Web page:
Serving Others Is a Win For Everyone

Don’t read what I’ve written until you watch this video…

Once you dry your eyes, think about some of the huge implications of this story for people who serve in Christian ministry, personally or vocationally.

  • Lots of teams win games (50% actually) but THIS kind of win gets celebrated virally.
  • Sometimes the role of the pros is to serve up the big moment for the big-hearted volunteer.
  • We’re all selfish, until a few of us are not, and the rest of us get swept up in the movement.
  • Popularity is being liked, but influence is using popularity for a far bigger cause.
  • Huggers are heroes. I wish I was one by nature… without the slight awkwardness of trying to be one.

I could go on, but I’d rather you go on. Either in the comments or as you share this on Facebook, offer your own observations.

Two Conditions for Starting a New Ministry

VolunteersOne of the challenges of church planting is staying lean. I became a Pastor under a programmatic mindset – offer enough things and more people will come. Thankfully, I came across a good book long ago that helped to shift my thinking. Instead of a list of programs to attract people, what we really need is a simple process for growing people.

Programs can easily become dead weight and create the drudgery of having to “find volunteers” to staff them. But processes scale with growth naturally. Nonetheless, there will still be times to determine how to best reach out to a new group of people – students, seniors, divorcees, etc. How do you know when it’s time to pull the trigger on launching a new ministry? I have two criteria…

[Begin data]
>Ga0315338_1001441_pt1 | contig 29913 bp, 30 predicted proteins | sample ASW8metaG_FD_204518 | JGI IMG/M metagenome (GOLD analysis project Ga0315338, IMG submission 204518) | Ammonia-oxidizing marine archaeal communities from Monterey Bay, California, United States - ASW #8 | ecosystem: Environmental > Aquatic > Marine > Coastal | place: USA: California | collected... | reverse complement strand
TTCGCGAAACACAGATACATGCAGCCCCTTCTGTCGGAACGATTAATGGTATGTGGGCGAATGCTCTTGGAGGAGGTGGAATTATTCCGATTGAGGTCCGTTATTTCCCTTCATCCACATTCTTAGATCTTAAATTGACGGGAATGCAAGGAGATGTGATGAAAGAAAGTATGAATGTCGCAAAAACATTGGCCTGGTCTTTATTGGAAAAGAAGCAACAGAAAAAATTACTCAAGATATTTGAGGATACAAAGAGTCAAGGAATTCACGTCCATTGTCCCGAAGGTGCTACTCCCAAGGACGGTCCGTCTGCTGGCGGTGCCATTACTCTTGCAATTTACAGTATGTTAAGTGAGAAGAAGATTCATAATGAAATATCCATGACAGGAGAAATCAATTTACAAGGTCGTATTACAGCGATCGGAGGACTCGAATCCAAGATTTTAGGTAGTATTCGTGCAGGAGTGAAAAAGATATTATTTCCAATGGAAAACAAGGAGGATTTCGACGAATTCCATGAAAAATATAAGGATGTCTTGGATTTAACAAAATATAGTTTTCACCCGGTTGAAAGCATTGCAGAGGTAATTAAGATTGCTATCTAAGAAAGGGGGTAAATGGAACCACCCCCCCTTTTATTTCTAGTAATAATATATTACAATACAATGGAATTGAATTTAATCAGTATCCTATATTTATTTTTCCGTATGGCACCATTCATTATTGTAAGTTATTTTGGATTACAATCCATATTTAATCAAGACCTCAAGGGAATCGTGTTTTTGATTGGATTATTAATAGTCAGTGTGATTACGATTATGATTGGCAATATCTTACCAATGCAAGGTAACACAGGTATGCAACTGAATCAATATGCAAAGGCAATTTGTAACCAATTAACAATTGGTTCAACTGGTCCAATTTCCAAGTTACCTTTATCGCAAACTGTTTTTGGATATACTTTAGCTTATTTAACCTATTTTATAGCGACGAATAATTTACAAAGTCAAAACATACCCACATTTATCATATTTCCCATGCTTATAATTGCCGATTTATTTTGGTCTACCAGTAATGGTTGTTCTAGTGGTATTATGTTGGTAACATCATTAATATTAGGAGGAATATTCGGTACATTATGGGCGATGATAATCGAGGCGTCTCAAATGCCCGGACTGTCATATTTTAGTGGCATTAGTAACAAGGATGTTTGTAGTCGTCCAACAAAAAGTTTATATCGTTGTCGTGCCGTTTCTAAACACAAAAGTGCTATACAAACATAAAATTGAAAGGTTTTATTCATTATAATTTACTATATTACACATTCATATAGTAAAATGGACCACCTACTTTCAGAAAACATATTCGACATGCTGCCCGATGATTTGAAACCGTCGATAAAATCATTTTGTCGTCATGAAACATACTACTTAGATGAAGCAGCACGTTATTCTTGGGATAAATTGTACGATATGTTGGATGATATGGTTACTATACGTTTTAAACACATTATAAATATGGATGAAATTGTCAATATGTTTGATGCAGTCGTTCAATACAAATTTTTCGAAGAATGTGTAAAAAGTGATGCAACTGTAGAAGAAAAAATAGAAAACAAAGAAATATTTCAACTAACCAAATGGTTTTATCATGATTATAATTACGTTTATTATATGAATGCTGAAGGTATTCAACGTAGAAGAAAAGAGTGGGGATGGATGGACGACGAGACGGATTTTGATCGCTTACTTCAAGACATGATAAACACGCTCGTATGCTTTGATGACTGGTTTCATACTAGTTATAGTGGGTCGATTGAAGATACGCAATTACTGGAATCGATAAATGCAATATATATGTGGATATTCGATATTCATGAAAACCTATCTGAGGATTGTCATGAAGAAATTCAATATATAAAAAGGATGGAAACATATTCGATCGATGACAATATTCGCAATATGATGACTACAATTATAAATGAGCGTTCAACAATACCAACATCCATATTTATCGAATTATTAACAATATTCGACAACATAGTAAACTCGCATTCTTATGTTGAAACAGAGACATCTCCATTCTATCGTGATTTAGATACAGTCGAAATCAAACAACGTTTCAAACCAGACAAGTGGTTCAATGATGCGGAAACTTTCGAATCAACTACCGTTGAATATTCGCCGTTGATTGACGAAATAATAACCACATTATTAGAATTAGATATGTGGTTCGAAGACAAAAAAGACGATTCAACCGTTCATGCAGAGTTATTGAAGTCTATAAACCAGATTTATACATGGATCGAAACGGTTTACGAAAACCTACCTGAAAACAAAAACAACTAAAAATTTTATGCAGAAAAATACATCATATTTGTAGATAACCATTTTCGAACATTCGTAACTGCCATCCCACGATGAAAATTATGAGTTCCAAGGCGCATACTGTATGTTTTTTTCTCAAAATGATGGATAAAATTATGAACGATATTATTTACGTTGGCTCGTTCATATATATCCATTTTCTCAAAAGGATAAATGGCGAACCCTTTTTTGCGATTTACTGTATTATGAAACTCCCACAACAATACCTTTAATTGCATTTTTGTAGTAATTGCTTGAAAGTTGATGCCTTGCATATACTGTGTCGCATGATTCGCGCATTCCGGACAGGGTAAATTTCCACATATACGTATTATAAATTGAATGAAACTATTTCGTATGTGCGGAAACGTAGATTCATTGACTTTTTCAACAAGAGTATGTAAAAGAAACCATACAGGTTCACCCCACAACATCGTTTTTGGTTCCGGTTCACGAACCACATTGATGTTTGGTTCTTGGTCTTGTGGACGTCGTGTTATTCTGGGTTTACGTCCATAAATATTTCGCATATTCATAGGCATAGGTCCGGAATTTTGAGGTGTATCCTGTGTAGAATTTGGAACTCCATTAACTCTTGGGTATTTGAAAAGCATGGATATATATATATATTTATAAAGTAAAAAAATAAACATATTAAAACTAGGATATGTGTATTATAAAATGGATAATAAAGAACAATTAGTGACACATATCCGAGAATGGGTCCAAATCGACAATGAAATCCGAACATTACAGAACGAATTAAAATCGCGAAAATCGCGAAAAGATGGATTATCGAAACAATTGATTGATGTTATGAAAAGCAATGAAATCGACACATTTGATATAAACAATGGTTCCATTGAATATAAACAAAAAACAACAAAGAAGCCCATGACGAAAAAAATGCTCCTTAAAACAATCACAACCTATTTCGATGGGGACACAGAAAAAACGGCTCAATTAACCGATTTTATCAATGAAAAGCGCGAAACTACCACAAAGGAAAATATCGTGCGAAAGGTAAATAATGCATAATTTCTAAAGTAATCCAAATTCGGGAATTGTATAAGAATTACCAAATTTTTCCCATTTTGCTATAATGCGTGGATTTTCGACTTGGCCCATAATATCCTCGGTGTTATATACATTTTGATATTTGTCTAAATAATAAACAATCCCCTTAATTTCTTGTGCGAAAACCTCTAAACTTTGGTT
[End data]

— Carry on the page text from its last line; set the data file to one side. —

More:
1. There is enough supply.

That is, there is someone, or a group of people, ready to lead it. They may be people whom you’ve raised up, or they may be people who have shown up, but they have the spiritual gifts, heart, ability, personality, and experiences necessary to pull it off. And most importantly, they have the “want to.”

2. There is enough demand.

The second indicator is that God has opened the door with the intended audience. It could be that God has opened your eyes to a new need in the community, or there is an influx of people in a similar life stage.

If you have to scrounge for either volunteers or attenders to make a program work, try something else.

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Even when these two indicators are present, I still don’t recommend starting ministries haphazardly or randomly. In fact, there are still other filters to be considered. Grace Hills Church, for example, doesn’t have a “men’s ministry.” What we do have is a bunch of men we hope to connect in small groups. The same is true for women.

Launching a “women’s ministry” with outings and adventures for “all the ladies” isn’t scalable and doesn’t fit with our vision and values, which is rooted in the idea that people grow in circles (small groups) and not rows (large gatherings). So starting more large gatherings can actually distract people from getting into a group, which would be a loss for us no matter how large the ministry grew.

As you clarify your own vision and values, and chart your strategy for launching new initiatives, avoid the “scrounging” syndrome. If you have to scrounge for either volunteers or attenders to make a program work, try something else.


7 Promises We Should Make (and Keep) to Volunteers

SHAPE by Erik ReesWe pastors often struggle to ask people to give their time and talent to Jesus. Perhaps we’ve been rejected before and don’t like to hear someone say “no.” Perhaps we don’t like volunteering ourselves and we transfer our own rebellious attitudes to others. Or perhaps we know, when we make “the big ask,” that we’re going to exhaust another servant. If the latter is true, we need to change our volunteer culture.

Creating an environment in which people will gladly and readily give their time and talent to the kingdom involves making the right promises, and of course even more important, keeping our promises.